Posts Tagged Hickory
It’s summer time and with summer comes grilling and smoking outdoors. In fact, early next month at our Lark Inn in Cottonwood Falls, we will begin our series of grilling classes. CLICK HERE to learn more.
Many of you may know that when our daughter was married a couple of years back, my husband and I cooked meals for all the guests during the week prior to the wedding as well as a dinner and brunch for about 100 of the wedding guests. This recipe is for a smoked brisket we did for the rehearsal dinner and it was truly to die for! After a lot of trial and error we finally found the best blend of spices, flavorings and cooking technique.
Since Grilling and smoking is Pat’s department, I am having him share his recipe with you.
Let’s get started!
3 Full Briskets (about 15 pounds each)
6 Brisket Flats (about 7 pounds each)
French’s Au Jus Gravy Seasoning
Texas Pete Hot Sauce
Mesquite Liquid Smoke
Cotton Eyed Joe’s Barbeque Sauce*
You can go one of two directions with the brisket; if you buy the brisket flats, you will have very little trimming to do. But, if you buy the full briskets, you will have some fat to be trimmed. If you are starting with a full brisket, start with it laying flat with the fat side up (isn’t that was some of us do when we lay flat on our backs?!?!) Press around on the fat and find the hard nuggets of fat. You will have to trim these off because they will not render down during the cooking process. Be sure to leave about ¼ inch of fat over the entire brisket. The fat is needed to help keep the brisket moist during cooking.
Next you will need to trim the fat along the sides between the flat and the point. There is also a line of fat between the point and flat which also needs to be trimmed. You will notice that one end of the brisket is thicker than the other. This thicker end is the point and the other is the flat. I recommend that you separate the point from the flat. This way the two will be similar in thickness and consequently, they will cook in the same amount of time.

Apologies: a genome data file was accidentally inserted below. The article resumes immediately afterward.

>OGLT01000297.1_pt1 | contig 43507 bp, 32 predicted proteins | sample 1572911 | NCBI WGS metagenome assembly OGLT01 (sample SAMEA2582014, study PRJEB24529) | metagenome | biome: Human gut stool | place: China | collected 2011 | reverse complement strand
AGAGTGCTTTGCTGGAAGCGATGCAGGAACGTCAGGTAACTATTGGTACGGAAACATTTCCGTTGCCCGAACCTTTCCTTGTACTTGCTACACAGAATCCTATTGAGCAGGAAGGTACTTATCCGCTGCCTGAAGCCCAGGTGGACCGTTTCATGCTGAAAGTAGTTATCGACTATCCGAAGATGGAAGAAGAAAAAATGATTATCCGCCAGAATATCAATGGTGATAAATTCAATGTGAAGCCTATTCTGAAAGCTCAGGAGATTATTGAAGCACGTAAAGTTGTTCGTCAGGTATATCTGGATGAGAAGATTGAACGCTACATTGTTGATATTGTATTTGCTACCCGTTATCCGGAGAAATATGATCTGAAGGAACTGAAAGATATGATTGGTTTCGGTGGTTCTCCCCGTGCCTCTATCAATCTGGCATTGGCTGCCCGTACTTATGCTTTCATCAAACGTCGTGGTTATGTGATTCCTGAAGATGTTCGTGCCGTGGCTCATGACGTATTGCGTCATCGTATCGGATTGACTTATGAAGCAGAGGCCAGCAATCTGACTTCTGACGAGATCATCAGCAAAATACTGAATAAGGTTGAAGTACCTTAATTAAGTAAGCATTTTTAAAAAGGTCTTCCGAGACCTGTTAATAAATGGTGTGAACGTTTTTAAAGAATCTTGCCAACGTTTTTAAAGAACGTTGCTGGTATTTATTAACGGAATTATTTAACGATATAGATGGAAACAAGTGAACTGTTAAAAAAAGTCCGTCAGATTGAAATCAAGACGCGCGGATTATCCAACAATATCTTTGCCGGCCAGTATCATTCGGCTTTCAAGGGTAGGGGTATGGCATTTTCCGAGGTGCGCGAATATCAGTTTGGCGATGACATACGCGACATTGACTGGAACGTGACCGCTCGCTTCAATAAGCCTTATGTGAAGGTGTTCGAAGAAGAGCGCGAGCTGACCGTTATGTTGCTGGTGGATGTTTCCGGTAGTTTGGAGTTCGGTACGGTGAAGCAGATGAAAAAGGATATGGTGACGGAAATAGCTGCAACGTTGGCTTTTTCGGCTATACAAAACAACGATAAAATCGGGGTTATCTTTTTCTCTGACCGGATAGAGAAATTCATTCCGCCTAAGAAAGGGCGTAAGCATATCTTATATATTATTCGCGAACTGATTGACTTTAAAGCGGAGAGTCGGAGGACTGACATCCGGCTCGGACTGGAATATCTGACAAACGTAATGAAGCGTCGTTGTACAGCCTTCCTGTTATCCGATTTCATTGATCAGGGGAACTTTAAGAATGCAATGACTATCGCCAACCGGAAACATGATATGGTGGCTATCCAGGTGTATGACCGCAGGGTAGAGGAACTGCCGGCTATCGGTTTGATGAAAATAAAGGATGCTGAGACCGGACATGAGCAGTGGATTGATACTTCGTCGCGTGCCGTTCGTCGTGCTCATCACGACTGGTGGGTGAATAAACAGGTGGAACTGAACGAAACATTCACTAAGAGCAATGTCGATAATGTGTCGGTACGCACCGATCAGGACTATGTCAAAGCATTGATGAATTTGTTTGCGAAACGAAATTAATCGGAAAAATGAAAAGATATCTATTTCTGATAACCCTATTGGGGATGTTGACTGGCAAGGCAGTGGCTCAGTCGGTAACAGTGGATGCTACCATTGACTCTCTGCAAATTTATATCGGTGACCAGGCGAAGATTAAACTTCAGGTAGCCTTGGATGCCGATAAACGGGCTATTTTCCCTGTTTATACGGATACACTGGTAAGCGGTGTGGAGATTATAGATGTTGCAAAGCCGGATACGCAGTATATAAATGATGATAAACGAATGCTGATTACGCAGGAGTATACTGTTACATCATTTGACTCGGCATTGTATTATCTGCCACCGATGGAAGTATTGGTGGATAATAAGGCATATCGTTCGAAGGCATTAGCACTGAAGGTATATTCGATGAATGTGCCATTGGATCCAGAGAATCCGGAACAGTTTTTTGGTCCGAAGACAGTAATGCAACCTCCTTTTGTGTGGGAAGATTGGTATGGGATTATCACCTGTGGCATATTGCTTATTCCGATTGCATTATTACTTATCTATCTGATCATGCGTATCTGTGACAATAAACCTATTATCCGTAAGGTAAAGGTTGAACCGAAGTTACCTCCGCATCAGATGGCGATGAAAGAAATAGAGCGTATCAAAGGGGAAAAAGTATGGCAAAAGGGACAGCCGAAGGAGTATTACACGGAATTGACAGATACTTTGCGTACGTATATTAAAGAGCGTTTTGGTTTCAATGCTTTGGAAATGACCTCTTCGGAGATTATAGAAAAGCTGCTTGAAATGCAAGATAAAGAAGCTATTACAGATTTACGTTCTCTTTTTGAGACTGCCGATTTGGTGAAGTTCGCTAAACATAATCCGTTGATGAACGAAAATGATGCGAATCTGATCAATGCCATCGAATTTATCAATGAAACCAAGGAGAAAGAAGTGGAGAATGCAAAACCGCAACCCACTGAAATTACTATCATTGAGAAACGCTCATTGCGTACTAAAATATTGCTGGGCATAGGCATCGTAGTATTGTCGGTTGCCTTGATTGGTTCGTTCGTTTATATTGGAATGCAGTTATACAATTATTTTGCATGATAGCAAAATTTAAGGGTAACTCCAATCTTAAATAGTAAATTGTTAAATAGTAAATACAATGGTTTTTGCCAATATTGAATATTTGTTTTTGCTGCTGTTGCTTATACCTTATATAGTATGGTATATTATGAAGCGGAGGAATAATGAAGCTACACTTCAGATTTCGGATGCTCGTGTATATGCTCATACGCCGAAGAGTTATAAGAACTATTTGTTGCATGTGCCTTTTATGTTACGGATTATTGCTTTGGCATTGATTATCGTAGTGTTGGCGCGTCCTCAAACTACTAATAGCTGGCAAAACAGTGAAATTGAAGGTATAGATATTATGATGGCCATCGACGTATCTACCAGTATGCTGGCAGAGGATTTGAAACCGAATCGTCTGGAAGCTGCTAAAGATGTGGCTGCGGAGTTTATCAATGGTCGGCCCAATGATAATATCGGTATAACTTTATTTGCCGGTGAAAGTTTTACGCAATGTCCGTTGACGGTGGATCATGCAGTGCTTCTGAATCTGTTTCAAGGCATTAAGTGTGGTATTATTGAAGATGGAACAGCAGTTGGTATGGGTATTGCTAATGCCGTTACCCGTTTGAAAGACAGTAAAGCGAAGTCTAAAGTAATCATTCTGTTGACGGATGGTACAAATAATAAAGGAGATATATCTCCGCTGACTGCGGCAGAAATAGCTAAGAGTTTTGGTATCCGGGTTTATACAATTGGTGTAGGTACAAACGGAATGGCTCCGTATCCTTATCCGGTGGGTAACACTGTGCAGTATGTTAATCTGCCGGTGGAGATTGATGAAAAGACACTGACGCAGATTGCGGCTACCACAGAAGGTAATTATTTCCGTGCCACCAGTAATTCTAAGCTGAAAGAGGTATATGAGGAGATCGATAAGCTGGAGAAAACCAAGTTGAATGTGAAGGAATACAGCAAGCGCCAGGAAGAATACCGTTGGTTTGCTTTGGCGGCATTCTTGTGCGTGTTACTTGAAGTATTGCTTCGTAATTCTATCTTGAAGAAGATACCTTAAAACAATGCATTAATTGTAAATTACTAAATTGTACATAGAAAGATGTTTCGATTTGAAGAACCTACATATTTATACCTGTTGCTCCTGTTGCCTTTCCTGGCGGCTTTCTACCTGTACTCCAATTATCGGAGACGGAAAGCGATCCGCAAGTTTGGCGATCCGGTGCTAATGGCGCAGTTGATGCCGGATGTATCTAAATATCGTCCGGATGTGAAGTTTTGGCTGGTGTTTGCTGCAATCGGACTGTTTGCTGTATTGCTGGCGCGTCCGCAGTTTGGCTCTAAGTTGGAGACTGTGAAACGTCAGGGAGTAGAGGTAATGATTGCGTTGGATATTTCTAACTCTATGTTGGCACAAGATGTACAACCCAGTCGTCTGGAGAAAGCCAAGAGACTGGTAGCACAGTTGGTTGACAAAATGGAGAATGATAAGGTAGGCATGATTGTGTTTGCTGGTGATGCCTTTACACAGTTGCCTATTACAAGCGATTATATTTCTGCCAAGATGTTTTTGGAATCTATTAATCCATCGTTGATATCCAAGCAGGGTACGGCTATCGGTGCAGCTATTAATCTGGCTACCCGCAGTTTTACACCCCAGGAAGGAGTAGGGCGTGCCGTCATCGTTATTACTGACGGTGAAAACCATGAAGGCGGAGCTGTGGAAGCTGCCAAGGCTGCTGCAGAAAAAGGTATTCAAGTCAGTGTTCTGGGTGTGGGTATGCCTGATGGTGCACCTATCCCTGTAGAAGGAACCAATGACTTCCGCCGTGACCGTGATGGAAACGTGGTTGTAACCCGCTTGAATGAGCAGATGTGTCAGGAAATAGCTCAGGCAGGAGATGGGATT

Because the brisket is such a tough cut of meat, two things need to happen; 1.) it has to cook low and slow . . . at a low temperature and for a long – long time. 2.) it needs some help staying moist and keeping the flavor throughout if you are going to cook it that long. I used a marinade from the book: “Competition BBQ Secrets” written by Bill Anderson and it worked great. Here is the recipe:
1 Cup of Moore’s Marinade
1 Tablespoon of Texas Pete Hot Sauce
2 Cans of Beef Broth
3 Tablespoons of melted bacon grease
1 Tablespoon of mesquite liquid smoke
Follow the directions on the French’s Au Jus package EXCEPT use the beef broth instead of water. Mix all the rest of the ingredients and simmer for 15 minutes.
Tip: to create the bacon grease, I fried up some bacon ends and pieces which were less expensive than bacon and fattier . . . it is the fat that we are after. You can also use the cooked bacon for Kris’ Cowboy Beans.
I use Adkins Rub from Texas for my rub. Liberally apply the rub over all of the surfaces of the brisket taking care to rub it into all the cracks and crevices.
After the rub is applied, inject the warm marinade into the brisket with the fat side up. You will want to insert the needle as far into the meat as you can with out punching through the other side. Injections should be make about every 1 – 1-1/2 inches over the entire surface of the brisket.
Tip: I use a baking pan with low sides (large enough for the brisket and lay plastic wrap over it extending the wrap past the edges of the pan by 10 or 12 inches each way and lay the brisket on top of the plastic before injecting.